Document Type

Article

Publication Date

12-1-2019

Publication Title

Journal of Experimental Zoology Part B: Molecular and Developmental Evolution

Abstract

John Tyler Bonner's call to re-evaluate evolutionary theory in light of major transitions in life on Earth (e.g., from the first origins of microbial life to the evolution of sex, and the origins of multicellularity) resonate with recent discoveries on epigenetics and the concept of the hologenome. Current studies of genome evolution often mistakenly focus only on the inheritance of DNA between parent and offspring. These are in line with the widely accepted Neo-Darwinian framework that pairs Mendelian genetics with an emphasis on natural selection as explanations for the evolution of biodiversity on Earth. Increasing evidence for widespread symbioses complicates this narrative, as is seen in Scott Gilbert's discussion of the concept of the holobiont in this series: Organisms across the tree of life coexist with substantial influence on one another through endosymbiosis, symbioses, and host-associated microbiomes. The holobiont theory, coupled with observations from molecular studies, also requires us to understand genomes in a new way—by considering the interactions underlain by the genome of a host plus its associated microbes, a conglomerate entity referred to as the hologenome. We argue that the complex patterns of inheritance of these genomes coupled with the influence of symbionts on host gene expression make the concept of the hologenome an epigenetic phenomenon. We further argue that the aspects of the hologenome challenge of the modern evolutionary synthesis, which requires updating to remain consistent with Darwin's intent of providing natural laws that underlie the evolution of life on Earth.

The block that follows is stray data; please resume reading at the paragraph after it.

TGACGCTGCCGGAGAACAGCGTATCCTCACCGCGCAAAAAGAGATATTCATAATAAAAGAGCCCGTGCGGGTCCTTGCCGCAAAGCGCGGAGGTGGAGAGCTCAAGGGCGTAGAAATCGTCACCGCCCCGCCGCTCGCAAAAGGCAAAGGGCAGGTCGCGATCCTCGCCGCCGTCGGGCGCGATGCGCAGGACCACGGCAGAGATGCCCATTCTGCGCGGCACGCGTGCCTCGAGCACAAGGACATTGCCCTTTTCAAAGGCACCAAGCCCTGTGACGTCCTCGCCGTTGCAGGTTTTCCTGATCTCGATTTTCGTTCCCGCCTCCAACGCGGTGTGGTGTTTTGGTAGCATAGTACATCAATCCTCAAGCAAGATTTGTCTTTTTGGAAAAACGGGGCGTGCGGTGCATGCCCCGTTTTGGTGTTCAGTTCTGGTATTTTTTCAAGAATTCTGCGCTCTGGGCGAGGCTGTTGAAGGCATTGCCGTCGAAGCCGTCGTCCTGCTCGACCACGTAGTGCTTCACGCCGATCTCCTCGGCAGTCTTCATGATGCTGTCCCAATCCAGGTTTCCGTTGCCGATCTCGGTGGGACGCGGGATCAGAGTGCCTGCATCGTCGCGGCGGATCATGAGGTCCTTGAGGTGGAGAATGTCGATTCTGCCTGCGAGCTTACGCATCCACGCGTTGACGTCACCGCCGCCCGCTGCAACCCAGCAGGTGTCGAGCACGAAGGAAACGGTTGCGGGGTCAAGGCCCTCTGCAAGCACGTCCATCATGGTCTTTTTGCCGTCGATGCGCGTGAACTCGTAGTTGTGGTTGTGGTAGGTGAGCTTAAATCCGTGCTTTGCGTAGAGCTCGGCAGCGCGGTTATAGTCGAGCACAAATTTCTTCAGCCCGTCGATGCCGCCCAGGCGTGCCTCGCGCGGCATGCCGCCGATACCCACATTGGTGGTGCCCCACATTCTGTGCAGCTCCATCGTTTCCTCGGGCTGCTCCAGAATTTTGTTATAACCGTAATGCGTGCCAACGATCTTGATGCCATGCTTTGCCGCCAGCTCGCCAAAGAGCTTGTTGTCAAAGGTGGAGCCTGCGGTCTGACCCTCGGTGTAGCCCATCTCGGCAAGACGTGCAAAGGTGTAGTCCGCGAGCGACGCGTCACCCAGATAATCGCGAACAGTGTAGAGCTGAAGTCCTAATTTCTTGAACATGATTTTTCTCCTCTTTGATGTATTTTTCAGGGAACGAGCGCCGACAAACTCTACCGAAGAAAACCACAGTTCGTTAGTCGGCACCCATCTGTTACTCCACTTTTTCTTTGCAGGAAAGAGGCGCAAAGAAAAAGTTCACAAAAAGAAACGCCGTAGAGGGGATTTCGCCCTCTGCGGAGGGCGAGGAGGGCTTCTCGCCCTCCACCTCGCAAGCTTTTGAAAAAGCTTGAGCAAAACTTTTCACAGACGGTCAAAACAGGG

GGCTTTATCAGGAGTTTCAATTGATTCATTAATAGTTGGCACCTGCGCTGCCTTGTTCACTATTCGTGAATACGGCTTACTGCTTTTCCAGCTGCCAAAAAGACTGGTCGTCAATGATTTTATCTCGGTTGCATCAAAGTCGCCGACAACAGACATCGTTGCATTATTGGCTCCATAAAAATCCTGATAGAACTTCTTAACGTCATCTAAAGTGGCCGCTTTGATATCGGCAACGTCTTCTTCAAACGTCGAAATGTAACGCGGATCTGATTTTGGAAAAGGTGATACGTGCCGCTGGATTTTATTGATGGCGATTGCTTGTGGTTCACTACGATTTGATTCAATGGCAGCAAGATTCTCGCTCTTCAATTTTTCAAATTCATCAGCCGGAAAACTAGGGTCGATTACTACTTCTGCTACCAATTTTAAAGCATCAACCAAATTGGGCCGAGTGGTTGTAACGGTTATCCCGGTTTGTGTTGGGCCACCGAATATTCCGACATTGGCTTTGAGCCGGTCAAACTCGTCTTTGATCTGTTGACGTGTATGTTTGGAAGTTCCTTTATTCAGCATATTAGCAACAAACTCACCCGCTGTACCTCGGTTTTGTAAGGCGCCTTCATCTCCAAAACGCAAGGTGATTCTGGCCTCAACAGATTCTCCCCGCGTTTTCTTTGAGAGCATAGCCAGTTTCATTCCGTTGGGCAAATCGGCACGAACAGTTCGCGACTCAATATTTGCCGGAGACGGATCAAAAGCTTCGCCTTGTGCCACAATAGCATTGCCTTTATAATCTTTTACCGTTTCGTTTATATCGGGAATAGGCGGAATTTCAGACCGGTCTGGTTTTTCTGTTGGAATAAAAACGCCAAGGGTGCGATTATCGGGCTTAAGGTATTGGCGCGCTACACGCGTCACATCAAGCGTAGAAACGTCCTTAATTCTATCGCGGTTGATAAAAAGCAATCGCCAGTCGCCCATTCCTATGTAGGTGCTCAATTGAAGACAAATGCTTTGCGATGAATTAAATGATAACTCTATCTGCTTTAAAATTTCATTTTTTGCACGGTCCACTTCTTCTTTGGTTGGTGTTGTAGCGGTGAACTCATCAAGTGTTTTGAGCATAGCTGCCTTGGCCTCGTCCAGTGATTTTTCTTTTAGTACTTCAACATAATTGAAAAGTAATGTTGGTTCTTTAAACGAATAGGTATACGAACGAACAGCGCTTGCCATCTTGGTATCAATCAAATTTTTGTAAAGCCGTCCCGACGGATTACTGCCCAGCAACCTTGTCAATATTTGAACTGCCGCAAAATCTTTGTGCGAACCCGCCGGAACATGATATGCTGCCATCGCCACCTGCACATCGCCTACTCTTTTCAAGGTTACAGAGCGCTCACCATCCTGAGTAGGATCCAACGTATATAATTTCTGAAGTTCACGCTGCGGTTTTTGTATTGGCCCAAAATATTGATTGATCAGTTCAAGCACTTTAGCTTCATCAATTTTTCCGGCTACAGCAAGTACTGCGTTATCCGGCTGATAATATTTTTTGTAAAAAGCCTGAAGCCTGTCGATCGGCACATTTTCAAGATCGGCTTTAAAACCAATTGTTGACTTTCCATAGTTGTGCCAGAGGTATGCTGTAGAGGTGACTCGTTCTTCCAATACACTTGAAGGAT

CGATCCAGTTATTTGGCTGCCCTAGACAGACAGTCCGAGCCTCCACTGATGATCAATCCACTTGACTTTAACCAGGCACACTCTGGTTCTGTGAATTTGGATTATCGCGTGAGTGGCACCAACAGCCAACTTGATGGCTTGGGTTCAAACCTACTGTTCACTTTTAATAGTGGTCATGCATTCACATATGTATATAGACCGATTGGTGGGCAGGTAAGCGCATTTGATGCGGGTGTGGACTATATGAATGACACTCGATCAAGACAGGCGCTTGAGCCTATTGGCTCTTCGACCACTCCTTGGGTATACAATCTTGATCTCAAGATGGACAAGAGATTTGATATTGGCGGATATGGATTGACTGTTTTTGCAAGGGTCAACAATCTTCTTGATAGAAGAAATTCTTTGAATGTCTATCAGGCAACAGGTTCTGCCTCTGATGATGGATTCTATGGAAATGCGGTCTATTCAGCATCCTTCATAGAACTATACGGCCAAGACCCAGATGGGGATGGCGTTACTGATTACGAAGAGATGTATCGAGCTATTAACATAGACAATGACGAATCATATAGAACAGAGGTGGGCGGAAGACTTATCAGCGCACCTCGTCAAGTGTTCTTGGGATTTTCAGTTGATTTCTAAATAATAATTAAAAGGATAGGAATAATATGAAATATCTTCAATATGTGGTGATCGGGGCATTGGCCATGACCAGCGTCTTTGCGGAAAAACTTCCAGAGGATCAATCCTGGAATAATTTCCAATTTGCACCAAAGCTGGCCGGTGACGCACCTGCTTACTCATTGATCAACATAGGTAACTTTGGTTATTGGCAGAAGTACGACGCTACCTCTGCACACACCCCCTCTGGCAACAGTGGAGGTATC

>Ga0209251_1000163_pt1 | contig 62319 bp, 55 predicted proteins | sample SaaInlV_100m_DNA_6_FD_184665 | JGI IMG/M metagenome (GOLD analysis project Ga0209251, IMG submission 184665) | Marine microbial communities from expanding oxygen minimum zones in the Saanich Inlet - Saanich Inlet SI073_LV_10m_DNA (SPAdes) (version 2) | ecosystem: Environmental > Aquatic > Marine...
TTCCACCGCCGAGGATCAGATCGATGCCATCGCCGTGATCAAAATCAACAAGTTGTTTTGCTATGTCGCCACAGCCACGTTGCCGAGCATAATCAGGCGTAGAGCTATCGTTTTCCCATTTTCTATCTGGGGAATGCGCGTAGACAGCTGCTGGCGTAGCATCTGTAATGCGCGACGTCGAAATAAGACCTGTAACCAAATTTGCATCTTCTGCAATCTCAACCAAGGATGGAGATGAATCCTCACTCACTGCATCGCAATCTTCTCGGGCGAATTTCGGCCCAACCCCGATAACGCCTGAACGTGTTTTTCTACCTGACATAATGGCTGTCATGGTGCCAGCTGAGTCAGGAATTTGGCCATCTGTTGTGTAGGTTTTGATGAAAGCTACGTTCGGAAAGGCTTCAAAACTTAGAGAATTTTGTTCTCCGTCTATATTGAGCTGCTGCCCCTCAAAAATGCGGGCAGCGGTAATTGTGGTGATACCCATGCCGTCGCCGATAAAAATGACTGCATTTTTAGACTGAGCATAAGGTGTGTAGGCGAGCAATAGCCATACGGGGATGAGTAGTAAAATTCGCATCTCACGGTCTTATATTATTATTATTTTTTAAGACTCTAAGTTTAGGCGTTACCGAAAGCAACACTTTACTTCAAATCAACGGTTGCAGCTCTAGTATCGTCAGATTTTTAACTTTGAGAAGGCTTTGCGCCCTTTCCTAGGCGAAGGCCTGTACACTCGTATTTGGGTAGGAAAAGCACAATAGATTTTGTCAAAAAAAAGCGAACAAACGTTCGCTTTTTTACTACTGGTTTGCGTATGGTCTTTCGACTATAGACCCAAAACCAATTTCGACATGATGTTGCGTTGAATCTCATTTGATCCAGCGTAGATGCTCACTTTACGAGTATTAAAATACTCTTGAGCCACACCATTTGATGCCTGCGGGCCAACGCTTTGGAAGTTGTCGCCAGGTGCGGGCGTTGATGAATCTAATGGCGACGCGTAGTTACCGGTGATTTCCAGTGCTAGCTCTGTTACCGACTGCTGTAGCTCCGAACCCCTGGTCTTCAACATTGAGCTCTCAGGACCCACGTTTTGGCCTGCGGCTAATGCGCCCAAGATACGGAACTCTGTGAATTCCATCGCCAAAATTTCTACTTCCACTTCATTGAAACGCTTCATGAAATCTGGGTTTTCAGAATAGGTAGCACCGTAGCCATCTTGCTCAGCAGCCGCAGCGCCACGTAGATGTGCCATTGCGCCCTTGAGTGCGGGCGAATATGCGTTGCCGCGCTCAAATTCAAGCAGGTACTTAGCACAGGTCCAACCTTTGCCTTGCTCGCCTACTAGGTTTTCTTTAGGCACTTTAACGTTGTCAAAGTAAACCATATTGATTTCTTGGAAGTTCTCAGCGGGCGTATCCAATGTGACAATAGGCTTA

Keywords

epigenomics, evolutionary theory, holobiont, microbiome, symbiosis

Volume

332

Issue

8

First Page

349

Last Page

355

DOI

10.1002/jez.b.22915

ISSN

15525007

Creative Commons License

Creative Commons Attribution 4.0 License
This work is licensed under a Creative Commons Attribution 4.0 License.

Rights

“Licensed to Smith College and distributed CC-BY under the Smith College Faculty Open Access Policy.”

Comments

Peer reviewed accepted manuscript.

Included in

Biology Commons

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